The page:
The laboratory tests were focused on three main issues.

  1. Development of new coring techniques to recover undisturbed shear zone samples
  2. Porosity and permeability measurements
  3. Visualisation and structural analysis of pore spaces in a shear zone sample

Development of new coring techniques to recover undisturbed shear zone samples. (Sandia Labs)

Innovative coring techniques have been implemented both in the field and in the laboratory to minimise damage to the shear zone. These techniques were used to obtain porosity, permeability, and pore visualisation specimens from matrix and shear zone materials.

GAM : Coring technique
GAM : Coring technique with resin

GAM : Porosities graph Porosities are shown as a function of effective confining pressure for Core #1. This core sample includes both shear zone and matrix material. Porosity is less than 1% and decreases with increasing effective confinement
GAM : Permeabilities graph Gas permeabilities were obtained at a constant effective confining pressure (2.1 MPa for these data), but at different combinations of pore and absolute confining pressures. The permeabilities are plotted as a function of reciprocal pressure to obtain Klinkenberg-corrected permeabilities.
GAM : Relative Permeabilities graph Relative permeabilities were measured in September and December of 1998. The water permeability curves are essentially continuous for the two measurements; however the gas (N2) permeabilities are not. As water saturation increases the gas permeability drops. Intrinsic liquid permeabilities measured at 100% saturation are also shown.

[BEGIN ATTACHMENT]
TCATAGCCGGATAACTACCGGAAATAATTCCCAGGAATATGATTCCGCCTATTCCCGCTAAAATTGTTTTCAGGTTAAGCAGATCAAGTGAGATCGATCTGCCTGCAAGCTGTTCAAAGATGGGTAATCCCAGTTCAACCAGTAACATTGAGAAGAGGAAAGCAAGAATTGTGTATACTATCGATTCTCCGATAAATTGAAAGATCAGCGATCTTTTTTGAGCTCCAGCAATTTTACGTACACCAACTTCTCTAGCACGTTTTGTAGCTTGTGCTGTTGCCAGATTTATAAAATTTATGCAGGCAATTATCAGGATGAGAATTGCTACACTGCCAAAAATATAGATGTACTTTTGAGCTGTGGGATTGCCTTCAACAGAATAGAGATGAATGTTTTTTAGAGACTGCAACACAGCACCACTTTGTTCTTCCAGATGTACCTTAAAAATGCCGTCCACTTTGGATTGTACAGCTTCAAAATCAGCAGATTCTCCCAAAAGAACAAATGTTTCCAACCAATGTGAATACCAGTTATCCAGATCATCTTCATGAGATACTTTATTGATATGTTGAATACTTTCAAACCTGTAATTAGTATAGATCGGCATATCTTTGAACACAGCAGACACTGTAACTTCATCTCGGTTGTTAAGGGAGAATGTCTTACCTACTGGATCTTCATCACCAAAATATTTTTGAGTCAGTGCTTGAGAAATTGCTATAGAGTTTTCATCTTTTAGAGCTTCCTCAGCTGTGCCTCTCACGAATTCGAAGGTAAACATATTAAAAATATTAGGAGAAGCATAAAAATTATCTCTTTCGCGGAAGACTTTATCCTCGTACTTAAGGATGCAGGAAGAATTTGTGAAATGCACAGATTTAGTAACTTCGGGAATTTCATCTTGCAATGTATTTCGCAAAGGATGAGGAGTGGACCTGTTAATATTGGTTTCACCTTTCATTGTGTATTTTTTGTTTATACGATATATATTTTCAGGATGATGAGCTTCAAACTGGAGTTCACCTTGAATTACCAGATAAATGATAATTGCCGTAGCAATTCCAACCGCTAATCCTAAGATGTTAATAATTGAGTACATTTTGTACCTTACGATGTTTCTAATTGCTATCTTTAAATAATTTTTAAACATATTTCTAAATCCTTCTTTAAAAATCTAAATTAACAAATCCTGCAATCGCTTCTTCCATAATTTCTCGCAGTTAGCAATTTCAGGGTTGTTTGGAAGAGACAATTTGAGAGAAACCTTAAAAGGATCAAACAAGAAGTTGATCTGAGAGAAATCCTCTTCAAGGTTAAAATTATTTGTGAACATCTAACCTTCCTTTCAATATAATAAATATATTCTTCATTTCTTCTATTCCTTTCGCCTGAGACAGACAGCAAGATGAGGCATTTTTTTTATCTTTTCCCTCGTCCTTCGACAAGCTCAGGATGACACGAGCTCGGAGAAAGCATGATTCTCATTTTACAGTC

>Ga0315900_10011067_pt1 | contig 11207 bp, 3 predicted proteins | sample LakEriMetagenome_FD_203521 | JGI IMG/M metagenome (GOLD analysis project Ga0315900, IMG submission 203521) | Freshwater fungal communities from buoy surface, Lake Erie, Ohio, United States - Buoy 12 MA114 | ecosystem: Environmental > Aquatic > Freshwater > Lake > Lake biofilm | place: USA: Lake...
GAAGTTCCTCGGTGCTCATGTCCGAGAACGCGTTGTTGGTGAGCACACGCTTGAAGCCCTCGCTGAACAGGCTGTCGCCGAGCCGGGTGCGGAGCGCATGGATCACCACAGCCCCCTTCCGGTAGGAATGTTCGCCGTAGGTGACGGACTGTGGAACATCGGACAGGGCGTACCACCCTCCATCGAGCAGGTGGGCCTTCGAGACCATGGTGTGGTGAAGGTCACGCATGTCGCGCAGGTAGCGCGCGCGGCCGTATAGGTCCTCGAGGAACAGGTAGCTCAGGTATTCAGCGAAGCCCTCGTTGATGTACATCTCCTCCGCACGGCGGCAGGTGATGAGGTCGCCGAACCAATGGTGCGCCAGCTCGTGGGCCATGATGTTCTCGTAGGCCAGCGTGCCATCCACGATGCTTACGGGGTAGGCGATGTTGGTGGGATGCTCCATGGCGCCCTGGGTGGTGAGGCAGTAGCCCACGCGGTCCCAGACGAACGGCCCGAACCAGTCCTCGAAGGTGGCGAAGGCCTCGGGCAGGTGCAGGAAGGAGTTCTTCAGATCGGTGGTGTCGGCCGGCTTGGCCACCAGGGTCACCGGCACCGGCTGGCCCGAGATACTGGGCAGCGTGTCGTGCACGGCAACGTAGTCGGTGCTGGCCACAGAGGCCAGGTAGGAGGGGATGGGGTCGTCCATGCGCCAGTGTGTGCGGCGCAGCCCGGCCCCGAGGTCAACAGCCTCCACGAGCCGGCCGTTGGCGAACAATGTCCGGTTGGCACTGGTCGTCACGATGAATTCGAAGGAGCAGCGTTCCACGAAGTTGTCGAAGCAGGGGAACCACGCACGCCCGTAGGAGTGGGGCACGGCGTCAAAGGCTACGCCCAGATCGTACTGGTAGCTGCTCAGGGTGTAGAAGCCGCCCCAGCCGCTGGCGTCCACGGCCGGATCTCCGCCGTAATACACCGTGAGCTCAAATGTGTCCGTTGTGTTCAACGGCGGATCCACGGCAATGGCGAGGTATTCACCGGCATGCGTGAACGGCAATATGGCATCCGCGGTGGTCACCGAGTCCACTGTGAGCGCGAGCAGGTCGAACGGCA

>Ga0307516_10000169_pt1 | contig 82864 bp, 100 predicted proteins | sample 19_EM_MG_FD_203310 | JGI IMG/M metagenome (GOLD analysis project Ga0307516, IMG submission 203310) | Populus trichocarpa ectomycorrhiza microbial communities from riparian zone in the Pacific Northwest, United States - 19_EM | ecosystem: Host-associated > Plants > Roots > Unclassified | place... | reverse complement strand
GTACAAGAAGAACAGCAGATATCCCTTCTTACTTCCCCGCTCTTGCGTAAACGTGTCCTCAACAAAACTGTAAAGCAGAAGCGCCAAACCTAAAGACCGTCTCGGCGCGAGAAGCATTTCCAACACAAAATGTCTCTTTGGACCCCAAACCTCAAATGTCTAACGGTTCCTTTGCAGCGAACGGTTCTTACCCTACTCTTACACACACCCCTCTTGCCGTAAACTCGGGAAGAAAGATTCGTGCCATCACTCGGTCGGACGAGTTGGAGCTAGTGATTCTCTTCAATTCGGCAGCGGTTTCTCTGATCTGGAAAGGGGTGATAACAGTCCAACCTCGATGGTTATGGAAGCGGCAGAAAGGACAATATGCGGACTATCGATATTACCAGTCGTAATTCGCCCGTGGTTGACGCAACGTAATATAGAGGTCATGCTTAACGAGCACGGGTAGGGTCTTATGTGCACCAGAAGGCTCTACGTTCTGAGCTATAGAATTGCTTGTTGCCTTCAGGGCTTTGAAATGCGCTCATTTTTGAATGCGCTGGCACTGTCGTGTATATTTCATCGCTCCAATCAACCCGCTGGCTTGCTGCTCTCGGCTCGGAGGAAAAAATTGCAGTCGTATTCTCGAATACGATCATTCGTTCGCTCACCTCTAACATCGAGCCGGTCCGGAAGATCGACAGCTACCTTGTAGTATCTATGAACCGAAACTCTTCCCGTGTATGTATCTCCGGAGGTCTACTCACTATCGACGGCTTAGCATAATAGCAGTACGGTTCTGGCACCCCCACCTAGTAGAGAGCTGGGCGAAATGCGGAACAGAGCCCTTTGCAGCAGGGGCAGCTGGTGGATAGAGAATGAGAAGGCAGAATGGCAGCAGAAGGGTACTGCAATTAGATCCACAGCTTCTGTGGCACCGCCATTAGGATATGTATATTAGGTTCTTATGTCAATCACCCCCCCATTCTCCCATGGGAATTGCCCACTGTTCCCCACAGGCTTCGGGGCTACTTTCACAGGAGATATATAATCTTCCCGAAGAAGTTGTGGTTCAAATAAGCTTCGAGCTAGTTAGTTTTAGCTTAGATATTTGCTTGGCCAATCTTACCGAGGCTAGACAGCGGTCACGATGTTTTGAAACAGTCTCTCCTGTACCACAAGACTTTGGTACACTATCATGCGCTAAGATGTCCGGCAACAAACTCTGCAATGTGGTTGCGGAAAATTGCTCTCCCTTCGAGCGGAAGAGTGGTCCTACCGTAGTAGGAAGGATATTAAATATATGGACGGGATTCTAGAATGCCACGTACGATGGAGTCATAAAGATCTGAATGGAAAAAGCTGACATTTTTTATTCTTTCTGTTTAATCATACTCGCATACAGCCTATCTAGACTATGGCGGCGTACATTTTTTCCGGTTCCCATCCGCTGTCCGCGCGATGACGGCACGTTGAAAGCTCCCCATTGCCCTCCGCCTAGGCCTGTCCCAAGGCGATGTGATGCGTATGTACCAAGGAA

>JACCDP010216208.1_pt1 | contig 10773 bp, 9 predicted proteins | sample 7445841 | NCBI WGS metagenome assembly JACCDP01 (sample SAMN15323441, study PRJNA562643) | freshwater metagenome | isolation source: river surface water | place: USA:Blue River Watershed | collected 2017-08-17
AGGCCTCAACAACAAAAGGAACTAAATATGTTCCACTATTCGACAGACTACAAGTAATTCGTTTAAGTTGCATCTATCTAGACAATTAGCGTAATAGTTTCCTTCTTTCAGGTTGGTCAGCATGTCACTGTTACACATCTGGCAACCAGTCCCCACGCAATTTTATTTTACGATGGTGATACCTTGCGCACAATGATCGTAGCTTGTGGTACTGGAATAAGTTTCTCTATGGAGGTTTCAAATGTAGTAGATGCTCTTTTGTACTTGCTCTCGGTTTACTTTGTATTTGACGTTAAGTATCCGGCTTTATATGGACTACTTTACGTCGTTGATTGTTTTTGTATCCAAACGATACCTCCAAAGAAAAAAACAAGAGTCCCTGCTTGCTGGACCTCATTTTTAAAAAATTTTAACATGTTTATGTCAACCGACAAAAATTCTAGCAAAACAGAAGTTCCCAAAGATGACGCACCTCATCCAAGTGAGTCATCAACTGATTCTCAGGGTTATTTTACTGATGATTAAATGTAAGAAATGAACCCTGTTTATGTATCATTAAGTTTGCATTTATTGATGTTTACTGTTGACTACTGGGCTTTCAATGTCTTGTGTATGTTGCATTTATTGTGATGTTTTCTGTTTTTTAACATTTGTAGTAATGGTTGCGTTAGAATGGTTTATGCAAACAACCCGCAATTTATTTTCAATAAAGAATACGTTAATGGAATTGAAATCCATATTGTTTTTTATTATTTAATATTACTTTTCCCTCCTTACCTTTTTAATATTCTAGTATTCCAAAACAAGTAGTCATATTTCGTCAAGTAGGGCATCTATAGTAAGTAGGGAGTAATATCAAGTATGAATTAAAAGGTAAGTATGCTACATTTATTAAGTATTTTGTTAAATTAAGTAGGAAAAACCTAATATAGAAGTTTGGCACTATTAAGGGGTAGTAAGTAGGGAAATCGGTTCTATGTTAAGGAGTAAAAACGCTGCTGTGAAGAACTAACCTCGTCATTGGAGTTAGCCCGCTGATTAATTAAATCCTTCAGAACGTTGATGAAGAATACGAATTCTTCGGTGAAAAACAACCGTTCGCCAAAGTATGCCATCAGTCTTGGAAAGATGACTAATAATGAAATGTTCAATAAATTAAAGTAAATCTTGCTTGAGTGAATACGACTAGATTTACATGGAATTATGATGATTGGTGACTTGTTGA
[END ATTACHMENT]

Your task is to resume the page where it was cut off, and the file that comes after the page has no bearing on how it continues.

GAM : Capillary Pressure graph Capillary pressure measurements begin with a liquid-saturated specimen. Gas (nitrogen) pressure is incremented in steps at the sample inlet. At each gas pressure, the specimen reaches equilibrium as the gas pushes some of the liquid out of the specimen.
Visualisation and structural analysis of pore spaces in a shear zone sample.

X Ray Tomography

The image below (diameter 9mm) was record using X-ray tomography of one of the successfully removed rock cores. X-ray tomography is a non-destructive technique which allows us to visualise the inside of the rock cores without actually slicing them up. It is similar to CAT scans used in medicine and produces 2D slices. Click on the X-ray tomography picture to see these images linked up into a virtual trip through the core, the core is the lighter cylindrical shape in the centre and the darker areas observed in the core are pore space.


Laser Scanning Confocal Microscopy (LSCM) (Sandia Labs)

3D imaging with was carried out using Laser Scanning Confocal Microscopy (LSCM):

  • Illumination and detection are confined to a single location in specimen at any time
  • Improved resolution to theoretical limit set by Rayleigh diffraction (~0.2 micron)
  • Capability for optical sectioning (distribution of fluorescence intensity in xyz space)

A schematic of the instrumentation is shown below.



A schematic of the instrumentation is shown below.

GAM : Schematic of Instrumentation


This technique produces images which allow the surface porespace of the samples to be visualised. The image below is a low magnification view of region within several mm-wide macroscopic shear zone


GAM : Visualisation of surface poresapce


Higher magnification images can also be taken.

GAM : microcraking

Block-like microcracking in phenocryst within shear zone

GAM : sharp transition region with no porosity

High-resolution image illustrating sharp transition to region with no porosity


GAM : Region within macroscopic shear zone

Higher magnification view of region within macroscopic shear zone , illustrating bimodal porosity distribution within shear zone


Gas Migration in Shear Zones (GAM)